She welcomes these new international recruits but says it’s important to look at this strategy with a level of pragmatism.

Of the potential 300 recruits, Jackson estimates that maybe two-thirds of them will have RN or LPN training ,while the rest will be healthcare aids. For those nurses, she adds, there’s still a long road ahead before they’ll be ready to work here.

“[The recruits] have not done their clinical competency assessment, nor have they done, I believe, their English proficiency exam,” Jackson told The Citizen. “Both of those are very big hoops to jump through. So I’m not confident that we’re going to be getting all of them, although I truly hope that we do.”

Even if they pass this first round of testing, she says it’ll take another three to four months before the College of Registered Nurses will be ready to make a decision on whether the international candidates need more education or skill-building work before they can begin practicing.

Then there’s the matter of providing adequate supports for them once they are working in the system.

“We absolutely welcome any help we can get,” says Jackson. “However, we’ve made it very clear to Shared Health and the government that you can’t bring in internationally educated nurses and drop them in Canada without support and mentoring and ensuring that they’re going to be successful here.”

For proper mentorship and support to take place, the province will need to work just as hard at retaining the nurses currently in the system. Without that work, recruiting new international nurses may be putting the cart before the horse.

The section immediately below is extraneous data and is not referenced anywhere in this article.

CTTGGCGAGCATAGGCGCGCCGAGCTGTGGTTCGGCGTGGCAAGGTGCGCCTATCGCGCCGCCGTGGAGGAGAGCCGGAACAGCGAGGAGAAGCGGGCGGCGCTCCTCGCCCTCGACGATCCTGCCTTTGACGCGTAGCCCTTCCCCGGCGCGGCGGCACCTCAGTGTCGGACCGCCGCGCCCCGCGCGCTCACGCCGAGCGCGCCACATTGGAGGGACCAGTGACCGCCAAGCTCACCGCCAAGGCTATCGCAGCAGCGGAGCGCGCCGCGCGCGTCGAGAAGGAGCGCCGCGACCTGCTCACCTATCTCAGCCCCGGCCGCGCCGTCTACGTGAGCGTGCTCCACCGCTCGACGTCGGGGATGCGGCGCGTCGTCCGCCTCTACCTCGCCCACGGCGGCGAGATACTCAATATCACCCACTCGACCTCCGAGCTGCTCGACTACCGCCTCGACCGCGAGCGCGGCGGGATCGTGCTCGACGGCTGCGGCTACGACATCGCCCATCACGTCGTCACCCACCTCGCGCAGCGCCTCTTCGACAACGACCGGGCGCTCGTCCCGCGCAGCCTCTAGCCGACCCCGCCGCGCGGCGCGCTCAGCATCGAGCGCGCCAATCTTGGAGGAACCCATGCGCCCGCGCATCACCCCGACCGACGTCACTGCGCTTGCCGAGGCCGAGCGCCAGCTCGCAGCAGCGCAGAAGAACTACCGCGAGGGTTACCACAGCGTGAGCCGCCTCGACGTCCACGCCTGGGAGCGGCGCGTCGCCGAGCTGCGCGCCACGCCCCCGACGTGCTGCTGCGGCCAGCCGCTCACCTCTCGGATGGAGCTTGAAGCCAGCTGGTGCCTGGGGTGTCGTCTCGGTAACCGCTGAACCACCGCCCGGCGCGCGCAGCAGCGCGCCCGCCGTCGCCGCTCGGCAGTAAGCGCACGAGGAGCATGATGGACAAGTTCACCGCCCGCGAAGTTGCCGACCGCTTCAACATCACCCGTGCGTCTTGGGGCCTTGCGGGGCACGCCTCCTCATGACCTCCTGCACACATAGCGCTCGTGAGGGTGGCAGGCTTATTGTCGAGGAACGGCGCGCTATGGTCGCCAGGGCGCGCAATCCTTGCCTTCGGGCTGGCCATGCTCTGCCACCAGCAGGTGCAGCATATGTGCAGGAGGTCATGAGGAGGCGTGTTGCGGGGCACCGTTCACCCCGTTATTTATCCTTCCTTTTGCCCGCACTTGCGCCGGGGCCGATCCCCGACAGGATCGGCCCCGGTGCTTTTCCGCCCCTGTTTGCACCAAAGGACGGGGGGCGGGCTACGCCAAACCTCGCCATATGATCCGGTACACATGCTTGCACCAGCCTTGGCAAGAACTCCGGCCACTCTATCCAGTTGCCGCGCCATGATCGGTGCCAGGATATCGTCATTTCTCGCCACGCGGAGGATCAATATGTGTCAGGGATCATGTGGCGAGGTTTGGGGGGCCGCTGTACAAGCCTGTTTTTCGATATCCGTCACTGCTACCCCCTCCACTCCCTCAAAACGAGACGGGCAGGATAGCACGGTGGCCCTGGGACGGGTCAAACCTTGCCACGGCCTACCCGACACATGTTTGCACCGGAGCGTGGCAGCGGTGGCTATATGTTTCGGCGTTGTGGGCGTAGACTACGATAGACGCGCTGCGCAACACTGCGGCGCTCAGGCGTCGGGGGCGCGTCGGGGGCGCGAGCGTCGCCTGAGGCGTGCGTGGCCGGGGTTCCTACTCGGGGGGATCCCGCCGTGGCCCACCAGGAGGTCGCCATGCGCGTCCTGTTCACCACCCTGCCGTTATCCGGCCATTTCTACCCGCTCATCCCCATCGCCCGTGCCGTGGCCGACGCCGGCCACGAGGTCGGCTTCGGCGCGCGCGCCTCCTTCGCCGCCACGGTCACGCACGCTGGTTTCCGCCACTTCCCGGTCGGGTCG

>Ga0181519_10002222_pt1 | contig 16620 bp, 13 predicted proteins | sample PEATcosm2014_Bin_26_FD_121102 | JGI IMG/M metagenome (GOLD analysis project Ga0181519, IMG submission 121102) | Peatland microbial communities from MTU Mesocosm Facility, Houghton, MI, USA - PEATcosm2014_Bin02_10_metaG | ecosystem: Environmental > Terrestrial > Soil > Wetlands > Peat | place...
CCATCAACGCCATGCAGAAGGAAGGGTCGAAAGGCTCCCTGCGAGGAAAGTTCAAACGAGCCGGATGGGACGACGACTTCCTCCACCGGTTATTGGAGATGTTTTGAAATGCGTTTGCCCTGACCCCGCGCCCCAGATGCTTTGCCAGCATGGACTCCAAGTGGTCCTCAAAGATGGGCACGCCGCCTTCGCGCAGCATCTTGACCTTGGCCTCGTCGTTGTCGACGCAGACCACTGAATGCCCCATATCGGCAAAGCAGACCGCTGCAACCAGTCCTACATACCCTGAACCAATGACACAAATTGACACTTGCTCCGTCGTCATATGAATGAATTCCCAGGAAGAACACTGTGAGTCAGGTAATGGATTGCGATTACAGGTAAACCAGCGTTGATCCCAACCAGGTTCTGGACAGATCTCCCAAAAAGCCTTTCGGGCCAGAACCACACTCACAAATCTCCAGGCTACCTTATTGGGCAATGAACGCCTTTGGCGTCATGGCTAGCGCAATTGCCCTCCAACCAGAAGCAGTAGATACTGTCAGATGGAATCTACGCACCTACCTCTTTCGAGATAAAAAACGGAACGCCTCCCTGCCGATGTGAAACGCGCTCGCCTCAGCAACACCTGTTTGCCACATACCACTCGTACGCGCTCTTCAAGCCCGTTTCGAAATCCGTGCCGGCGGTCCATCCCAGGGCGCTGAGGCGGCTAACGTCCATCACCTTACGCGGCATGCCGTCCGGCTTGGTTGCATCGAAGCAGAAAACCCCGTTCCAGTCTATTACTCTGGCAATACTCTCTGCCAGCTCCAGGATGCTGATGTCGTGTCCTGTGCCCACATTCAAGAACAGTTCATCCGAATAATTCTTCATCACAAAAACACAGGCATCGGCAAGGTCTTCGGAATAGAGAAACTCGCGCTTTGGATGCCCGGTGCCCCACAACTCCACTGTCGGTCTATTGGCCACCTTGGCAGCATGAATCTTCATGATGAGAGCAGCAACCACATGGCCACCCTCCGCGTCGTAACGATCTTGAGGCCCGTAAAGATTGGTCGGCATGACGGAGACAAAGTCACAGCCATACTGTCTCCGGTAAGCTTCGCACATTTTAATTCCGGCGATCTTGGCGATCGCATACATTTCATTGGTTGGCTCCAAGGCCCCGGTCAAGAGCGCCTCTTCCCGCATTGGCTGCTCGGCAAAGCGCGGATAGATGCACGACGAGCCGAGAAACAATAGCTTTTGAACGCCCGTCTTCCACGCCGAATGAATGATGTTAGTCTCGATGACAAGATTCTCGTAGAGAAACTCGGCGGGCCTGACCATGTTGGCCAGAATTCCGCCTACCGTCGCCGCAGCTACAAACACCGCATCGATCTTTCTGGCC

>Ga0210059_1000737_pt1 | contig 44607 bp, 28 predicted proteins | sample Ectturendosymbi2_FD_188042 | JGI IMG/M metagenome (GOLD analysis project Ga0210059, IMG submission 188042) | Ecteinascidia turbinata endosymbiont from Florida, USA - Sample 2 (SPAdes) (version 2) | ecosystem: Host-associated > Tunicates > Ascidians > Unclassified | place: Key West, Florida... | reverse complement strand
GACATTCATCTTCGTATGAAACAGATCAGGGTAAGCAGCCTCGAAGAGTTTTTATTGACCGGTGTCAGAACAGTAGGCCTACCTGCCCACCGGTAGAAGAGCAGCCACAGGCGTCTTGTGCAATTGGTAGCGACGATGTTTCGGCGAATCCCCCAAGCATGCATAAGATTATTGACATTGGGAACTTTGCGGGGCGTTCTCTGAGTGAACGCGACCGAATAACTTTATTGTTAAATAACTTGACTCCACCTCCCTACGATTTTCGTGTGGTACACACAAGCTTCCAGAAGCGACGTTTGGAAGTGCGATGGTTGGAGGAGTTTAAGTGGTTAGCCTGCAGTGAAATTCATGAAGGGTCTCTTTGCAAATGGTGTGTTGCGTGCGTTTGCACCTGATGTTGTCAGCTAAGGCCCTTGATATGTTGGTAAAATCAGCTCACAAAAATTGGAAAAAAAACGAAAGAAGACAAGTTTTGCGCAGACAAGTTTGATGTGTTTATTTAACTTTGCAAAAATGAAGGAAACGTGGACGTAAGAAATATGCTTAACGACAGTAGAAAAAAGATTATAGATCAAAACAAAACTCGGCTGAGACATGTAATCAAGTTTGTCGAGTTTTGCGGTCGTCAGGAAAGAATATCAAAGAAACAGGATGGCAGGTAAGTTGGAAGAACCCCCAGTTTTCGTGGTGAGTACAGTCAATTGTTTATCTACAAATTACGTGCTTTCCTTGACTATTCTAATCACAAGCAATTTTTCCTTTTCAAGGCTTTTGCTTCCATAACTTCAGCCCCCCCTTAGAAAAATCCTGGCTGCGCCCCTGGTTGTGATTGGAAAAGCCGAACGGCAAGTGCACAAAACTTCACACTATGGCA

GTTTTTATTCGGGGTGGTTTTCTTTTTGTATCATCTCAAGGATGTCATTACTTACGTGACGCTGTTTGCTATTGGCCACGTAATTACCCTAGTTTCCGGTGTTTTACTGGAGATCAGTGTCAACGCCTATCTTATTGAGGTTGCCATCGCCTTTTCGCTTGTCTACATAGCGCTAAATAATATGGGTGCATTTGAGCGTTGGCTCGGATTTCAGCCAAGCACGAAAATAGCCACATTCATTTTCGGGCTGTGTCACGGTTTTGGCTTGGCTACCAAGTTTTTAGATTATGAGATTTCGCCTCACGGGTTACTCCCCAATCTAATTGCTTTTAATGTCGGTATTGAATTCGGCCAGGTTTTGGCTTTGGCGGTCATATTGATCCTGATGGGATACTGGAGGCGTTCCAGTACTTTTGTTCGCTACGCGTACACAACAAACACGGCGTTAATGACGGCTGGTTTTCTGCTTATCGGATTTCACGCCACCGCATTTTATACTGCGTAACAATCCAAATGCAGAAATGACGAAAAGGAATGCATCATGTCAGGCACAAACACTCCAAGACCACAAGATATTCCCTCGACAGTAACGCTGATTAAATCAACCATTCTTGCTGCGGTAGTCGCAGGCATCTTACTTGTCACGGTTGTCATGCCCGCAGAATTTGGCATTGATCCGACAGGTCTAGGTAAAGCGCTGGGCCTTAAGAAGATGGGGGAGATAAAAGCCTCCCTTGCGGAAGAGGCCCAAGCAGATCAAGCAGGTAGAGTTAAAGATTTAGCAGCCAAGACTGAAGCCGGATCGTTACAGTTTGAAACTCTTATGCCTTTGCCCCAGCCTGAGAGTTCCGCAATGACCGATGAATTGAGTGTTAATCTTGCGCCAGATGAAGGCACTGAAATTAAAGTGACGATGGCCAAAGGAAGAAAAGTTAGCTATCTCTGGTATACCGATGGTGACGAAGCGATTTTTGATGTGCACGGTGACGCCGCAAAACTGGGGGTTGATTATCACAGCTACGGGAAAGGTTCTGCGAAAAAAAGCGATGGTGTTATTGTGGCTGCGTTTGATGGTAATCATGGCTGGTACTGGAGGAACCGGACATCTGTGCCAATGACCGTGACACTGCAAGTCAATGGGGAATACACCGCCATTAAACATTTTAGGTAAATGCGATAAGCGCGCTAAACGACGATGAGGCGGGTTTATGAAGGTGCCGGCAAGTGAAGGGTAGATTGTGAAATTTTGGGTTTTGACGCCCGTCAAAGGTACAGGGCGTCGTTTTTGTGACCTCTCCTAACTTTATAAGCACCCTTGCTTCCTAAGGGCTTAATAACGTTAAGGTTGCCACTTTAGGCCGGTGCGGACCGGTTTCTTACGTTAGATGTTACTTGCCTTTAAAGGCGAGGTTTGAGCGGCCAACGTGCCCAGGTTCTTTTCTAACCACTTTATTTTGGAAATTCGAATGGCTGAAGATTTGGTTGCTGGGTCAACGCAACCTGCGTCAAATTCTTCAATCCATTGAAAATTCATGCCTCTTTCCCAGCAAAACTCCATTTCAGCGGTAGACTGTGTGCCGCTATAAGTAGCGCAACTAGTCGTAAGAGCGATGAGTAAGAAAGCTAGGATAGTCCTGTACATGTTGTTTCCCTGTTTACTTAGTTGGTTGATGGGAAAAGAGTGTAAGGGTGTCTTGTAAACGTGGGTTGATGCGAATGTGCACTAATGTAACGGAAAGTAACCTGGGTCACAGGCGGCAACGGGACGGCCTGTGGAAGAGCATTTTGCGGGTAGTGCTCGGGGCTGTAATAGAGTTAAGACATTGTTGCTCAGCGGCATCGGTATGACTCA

“We have to look at retention to ensure that the nurses that we have here stay in the system until we can turn this ship around,” Jackson says. “We need our experienced nurses to be mentoring and supporting the new nurses.”

It’s not just the experienced nurses leaving the public healthcare field for greener pastures. Retention efforts also need to take place for newly trained nurses coming out of local colleges.

“[Right now], they are fleeing as fast as they’re getting here, saying the workload is unsustainable for them,” Jackson says. “Or they realize it’s not what they thought it was going to be. Because a lot of these nurses go into nursing thinking that they’re going to develop a relationship with the patients and, with the workload right now, that is almost impossible to do.”

As a result, many of Manitoba’s nurses are being lost to private clinics or the cosmetic industry. Others are simply re-educating themselves for a different profession altogether.

To Jackson, who’s been in the nursing profession for 42 years, Manitoba’s healthcare system is on life support and it’ll take more than a booster shot of international nursing recruits to bring it back from the brink.

By Brenda Sawatzky, Local Journalism Initiative Reporter

Original Published on Jul 11, 2023 at 09:47

This item reprinted with permission from   The Citizen   Niverville, Manitoba